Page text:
Every now and again Earth experiences tremendous explosive volcanic eruptions, considerably bigger than the largest witnessed in historic times. Those yielding more than 450 km3 of magma have been called super-eruptions. The record of such eruptions is incomplete; the most recent known example occurred 26 000 years ago. It is more likely that the Earth will next experience a super-eruption than an impact from a large meteorite greater than 1 km in diameter. Depending on where the volcano is located, the effects will be felt globally or at least by a whole hemisphere. Large areas will be devastated by pyroclastic flow deposits, and the more widely dispersed ash falls will be laid down over continent-sized areas. The most widespread effects will be derived from volcanic gases, sulphur gases being particularly important. This gas is converted into sulphuric acid aerosols in the stratosphere and layers of aerosol can cover the global atmosphere within a few weeks to months. These remain for several years and affect atmospheric circulation causing surface temperature to fall in many regions. Effects include temporary reductions in light levels and severe and unseasonable weather (including cool summers and colder-than-normal winters). Some aspects of the understanding and prediction of super-eruptions are problematic because they are well outside modern experience. Our global society is now very different to that affected by past, modest-sized volcanic activity and is highly vulnerable to catastrophic damage of infrastructure by natural disasters. Major disruption of services that society depends upon can be expected for periods of months to, perhaps, years after the next very large explosive eruption and the cost to global financial markets will be high and sustained.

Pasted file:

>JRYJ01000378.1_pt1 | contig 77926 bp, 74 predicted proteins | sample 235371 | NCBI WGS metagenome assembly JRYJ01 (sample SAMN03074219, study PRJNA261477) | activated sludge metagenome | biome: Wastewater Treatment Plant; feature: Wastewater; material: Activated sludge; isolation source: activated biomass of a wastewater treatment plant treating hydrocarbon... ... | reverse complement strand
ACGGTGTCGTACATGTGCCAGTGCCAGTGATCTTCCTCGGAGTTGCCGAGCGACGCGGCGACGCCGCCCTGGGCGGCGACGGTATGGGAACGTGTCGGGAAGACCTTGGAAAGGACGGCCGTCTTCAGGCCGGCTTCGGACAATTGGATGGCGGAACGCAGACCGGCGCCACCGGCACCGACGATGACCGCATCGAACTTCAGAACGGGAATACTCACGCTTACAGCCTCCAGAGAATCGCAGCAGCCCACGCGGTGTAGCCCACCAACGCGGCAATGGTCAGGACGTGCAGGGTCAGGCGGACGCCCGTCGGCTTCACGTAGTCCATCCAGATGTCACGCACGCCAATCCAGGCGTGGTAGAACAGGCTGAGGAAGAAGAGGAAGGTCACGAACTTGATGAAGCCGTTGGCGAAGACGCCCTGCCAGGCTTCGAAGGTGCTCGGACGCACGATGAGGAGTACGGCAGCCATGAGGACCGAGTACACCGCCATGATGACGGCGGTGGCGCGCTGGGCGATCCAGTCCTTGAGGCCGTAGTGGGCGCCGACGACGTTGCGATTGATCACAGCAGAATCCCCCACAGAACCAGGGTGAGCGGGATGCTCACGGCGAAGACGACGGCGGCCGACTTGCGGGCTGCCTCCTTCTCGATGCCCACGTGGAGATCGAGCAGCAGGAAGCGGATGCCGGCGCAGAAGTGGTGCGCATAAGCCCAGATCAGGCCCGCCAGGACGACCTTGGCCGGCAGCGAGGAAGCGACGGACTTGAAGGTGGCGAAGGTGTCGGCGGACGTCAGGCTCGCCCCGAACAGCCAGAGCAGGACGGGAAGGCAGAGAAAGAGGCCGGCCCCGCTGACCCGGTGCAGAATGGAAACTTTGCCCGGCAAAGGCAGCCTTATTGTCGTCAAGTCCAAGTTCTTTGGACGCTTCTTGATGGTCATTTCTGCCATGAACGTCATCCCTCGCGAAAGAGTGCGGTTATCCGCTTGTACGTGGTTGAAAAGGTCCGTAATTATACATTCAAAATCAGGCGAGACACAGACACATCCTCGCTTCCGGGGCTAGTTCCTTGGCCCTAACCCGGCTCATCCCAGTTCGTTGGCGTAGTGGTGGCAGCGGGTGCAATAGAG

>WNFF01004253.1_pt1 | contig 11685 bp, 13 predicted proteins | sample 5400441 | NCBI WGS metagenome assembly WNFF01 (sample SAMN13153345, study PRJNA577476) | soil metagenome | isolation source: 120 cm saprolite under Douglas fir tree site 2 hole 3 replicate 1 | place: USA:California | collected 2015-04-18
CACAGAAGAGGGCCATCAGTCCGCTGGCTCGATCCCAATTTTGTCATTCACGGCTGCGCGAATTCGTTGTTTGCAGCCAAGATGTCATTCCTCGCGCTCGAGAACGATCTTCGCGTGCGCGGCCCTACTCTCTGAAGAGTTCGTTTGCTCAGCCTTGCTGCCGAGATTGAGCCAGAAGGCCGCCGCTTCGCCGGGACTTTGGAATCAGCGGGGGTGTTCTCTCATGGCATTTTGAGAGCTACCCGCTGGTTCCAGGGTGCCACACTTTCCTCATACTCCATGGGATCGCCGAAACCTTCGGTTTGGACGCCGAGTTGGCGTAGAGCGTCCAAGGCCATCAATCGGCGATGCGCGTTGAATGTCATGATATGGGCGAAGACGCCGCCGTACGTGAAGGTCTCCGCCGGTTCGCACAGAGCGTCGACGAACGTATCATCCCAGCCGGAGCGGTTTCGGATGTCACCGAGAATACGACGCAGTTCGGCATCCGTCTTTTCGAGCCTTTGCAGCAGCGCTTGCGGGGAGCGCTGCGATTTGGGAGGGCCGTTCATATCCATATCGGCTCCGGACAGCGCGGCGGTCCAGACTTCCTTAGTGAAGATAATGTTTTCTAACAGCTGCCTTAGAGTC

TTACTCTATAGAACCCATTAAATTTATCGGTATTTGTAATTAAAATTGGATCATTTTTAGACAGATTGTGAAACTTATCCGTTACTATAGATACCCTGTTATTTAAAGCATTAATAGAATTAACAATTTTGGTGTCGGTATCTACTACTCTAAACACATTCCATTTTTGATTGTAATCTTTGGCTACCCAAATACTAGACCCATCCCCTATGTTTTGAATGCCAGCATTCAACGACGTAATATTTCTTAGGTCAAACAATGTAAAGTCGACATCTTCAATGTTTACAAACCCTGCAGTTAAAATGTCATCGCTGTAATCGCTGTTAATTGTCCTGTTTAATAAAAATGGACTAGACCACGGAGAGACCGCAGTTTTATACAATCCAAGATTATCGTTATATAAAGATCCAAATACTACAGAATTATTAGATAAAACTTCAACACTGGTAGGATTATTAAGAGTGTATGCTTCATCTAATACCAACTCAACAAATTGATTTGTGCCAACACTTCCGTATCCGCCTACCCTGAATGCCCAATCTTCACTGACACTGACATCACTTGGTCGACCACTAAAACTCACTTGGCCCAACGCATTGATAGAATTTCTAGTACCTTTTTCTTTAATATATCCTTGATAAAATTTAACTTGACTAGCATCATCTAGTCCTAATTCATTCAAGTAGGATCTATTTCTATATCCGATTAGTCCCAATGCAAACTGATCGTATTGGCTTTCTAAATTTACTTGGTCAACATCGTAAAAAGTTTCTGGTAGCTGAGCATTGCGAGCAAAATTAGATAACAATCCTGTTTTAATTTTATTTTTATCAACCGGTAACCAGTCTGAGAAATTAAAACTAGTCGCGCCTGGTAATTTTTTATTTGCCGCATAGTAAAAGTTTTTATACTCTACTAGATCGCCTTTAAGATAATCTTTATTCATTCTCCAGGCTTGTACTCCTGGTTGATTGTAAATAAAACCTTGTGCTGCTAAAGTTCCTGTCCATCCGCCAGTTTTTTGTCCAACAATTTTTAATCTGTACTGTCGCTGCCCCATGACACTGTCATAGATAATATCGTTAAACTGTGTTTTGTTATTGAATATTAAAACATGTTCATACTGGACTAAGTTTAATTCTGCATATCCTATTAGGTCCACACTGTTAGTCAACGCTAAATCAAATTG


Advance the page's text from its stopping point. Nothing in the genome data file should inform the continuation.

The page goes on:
One contribution of 20 to a Discussion Meeting Issue ‘Extreme natural hazards’.
- © 2006 The Royal Society